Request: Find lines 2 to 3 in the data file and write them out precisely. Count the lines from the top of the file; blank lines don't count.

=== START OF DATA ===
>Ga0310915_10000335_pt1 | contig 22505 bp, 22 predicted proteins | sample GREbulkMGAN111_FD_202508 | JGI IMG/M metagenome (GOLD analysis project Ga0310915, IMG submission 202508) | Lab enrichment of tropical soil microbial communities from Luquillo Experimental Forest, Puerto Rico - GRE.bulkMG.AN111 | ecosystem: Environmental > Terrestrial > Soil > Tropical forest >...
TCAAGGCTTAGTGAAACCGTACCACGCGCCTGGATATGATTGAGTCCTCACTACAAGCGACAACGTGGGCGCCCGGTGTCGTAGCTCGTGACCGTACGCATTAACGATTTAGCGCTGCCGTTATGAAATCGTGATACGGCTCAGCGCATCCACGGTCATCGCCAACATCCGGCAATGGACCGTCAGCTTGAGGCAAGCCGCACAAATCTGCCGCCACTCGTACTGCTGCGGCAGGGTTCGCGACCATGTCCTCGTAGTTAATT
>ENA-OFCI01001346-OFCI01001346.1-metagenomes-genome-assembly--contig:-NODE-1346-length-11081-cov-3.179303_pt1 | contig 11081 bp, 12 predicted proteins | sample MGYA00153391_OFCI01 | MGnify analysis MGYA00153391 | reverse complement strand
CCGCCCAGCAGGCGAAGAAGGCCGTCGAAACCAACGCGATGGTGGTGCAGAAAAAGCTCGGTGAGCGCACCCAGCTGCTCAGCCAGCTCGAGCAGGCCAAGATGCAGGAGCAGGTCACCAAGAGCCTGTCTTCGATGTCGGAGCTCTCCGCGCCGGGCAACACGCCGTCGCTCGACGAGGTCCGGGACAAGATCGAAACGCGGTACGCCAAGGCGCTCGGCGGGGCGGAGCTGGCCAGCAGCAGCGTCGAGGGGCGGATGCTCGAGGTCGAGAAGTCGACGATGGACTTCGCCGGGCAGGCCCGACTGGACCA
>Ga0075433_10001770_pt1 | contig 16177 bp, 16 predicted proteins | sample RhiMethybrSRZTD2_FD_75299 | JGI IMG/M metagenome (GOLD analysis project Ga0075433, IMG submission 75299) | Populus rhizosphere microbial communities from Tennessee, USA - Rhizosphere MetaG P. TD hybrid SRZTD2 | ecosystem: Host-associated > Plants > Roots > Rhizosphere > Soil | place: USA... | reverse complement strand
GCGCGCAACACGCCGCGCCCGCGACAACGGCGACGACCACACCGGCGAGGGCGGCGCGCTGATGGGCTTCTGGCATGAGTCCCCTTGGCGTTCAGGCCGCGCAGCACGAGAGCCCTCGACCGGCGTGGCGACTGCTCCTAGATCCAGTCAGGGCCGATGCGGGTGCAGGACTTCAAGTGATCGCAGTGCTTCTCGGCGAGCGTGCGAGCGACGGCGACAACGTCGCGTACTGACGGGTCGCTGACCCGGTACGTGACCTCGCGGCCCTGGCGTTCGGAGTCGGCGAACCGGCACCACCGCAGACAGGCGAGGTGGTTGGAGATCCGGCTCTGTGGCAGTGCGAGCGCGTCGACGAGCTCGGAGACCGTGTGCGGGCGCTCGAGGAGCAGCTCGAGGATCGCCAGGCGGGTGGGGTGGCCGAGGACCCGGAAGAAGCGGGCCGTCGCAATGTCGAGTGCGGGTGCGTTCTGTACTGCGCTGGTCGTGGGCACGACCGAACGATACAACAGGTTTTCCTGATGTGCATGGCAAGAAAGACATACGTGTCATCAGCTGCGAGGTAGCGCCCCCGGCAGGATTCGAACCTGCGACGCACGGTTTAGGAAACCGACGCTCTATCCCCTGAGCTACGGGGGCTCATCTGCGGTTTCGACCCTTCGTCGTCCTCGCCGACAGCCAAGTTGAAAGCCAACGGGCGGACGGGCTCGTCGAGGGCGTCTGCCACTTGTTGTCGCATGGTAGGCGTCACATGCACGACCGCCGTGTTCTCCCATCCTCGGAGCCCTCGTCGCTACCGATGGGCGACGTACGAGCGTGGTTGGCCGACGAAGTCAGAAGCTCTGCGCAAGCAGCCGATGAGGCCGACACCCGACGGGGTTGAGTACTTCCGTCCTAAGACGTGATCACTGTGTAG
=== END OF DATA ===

TCAAGGCTTAGTGAAACCGTACCACGCGCCTGGATATGATTGAGTCCTCACTACAAGCGACAACGTGGGCGCCCGGTGTCGTAGCTCGTGACCGTACGCATTAACGATTTAGCGCTGCCGTTATGAAATCGTGATACGGCTCAGCGCATCCACGGTCATCGCCAACATCCGGCAATGGACCGTCAGCTTGAGGCAAGCCGCACAAATCTGCCGCCACTCGTACTGCTGCGGCAGGGTTCGCGACCATGTCCTCGTAGTTAATT
>ENA-OFCI01001346-OFCI01001346.1-metagenomes-genome-assembly--contig:-NODE-1346-length-11081-cov-3.179303_pt1 | contig 11081 bp, 12 predicted proteins | sample MGYA00153391_OFCI01 | MGnify analysis MGYA00153391 | reverse complement strand